By Pervez Hoodbhoy
April 25, 2015
The news is that the high and mighty heading the 200-million strong Islamic Republic of Pakistan have just returned from the world’s petro-capital, Riyadh.
The prime minister, chief of army staff, minister for defence, foreign secretary, and an assemblage of high officials went hoping that their contrite expressions could somehow soothe an irritated septuagenarian monarch and his angry princes. There is no indication of success.
They should not worry. Sending Pakistani troops to kill and be killed in an overseas civil war is wrong, and no quantity of free oil or bales of cash can make it right.
Pakistanis have no desire to fight an enemy whose name (Houthis) they have heard now for the first time. Worn out by an internal Taliban insurgency that has claimed upwards of 50,000 lives, and wracked by a series of targeted assassinations and bombings of Imambargahs, the country is in no mood for a potentially disastrous overseas adventure. Parliament’s decision to stay neutral accurately captures the public mood.
How far can Saudi anger go? We should not be too worried. Kicking out Pakistani workers is not an option for the kingdom and will not happen. Nationals of all Gulf countries are hopelessly poor in skill and work habits, and they are in no hurry to change. Without an adequate supply of hardworking and underpaid servants, every petro-country would grind to a halt.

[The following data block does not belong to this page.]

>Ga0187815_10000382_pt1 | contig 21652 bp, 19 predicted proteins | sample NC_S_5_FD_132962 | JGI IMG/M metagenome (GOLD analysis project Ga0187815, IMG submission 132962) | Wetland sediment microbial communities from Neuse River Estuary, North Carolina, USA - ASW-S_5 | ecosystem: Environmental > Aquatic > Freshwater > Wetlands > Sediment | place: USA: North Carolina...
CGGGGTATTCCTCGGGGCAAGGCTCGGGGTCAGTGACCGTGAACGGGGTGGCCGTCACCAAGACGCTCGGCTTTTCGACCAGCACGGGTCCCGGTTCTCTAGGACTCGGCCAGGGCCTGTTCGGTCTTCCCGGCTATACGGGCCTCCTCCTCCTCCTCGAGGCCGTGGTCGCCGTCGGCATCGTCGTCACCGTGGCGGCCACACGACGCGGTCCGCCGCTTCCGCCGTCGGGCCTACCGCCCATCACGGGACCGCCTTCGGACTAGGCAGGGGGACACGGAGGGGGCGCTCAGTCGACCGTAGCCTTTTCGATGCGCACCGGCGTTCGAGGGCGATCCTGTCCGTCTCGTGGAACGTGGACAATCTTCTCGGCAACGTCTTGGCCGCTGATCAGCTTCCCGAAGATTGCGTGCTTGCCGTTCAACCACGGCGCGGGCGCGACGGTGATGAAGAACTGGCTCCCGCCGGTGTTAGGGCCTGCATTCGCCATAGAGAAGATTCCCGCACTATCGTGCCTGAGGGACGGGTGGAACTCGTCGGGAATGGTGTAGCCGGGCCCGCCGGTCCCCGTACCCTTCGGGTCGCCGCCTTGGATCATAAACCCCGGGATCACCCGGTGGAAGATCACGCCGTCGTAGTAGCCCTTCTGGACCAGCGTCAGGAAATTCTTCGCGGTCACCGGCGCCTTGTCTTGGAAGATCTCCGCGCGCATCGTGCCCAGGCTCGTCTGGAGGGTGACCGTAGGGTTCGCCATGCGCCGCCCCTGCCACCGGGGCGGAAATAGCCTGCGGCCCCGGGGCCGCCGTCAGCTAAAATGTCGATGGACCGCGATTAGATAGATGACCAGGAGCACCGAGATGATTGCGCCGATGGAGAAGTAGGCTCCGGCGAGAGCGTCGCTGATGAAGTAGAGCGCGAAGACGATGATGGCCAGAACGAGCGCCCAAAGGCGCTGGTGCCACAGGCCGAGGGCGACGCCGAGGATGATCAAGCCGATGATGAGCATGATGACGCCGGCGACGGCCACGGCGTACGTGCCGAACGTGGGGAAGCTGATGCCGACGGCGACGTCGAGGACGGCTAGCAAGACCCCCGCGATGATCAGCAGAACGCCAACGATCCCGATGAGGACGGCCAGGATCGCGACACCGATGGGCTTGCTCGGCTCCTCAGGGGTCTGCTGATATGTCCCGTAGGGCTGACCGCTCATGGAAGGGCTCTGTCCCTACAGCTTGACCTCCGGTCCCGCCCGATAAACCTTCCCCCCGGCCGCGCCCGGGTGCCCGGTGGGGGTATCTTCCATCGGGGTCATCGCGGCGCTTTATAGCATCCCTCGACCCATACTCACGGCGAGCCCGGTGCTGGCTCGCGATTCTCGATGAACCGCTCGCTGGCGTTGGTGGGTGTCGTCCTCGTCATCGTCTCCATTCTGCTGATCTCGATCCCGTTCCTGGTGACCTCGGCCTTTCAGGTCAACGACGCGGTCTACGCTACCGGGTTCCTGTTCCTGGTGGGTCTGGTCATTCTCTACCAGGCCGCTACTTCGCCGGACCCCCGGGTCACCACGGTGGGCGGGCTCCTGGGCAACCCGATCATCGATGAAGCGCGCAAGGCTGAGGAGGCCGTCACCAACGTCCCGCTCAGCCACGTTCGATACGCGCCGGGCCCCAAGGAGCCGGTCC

A second reason also sharply limits the strength of Saudi reaction. Pakistan is the only country that can, at short notice, potentially provide the kingdom with nuclear weapons, or with a nuclear umbrella. Of course, Pakistan would be wise in not even considering such a possibility. But the fact is that there are no other nuclear vendors in town — and the Saudis know it.
For the very first time, to their great astonishment, GCC Arabs are seeing Pakistan reject their diktat.
Pakistan also stands squarely in the middle of all avenues that could lead to an eventual indigenous Saudi nuclear weapons capability, which the kingdom so strongly desires.
In March, it quietly signed an agreement with South Korea for importing two nuclear reactors. According to the World Nuclear Association, the kingdom plans to construct 16 nuclear power reactors over the next 20 years at a cost of more than $80 billion, with the first reactor on line in 2022.
So far it has not agreed to US demands, and insists (unlike the UAE) on having a full nuclear fuel cycle. This leaves open the possibility of reprocessing weapon-grade plutonium from nuclear wastes, which only Pakistanis can secretly help in doing.
For the very first time, to their great astonishment, GCC Arabs are seeing Pakistan reject their diktat. Floating on an ocean of oil, they are used to having their every wish instantly obeyed. The UAE minister of state for foreign affairs, Dr Anwar Mohammad Gargash, was seething with exasperation: Pakistan had dared to choose neutrality in an “existential confrontation” with Iran and would “pay the price”.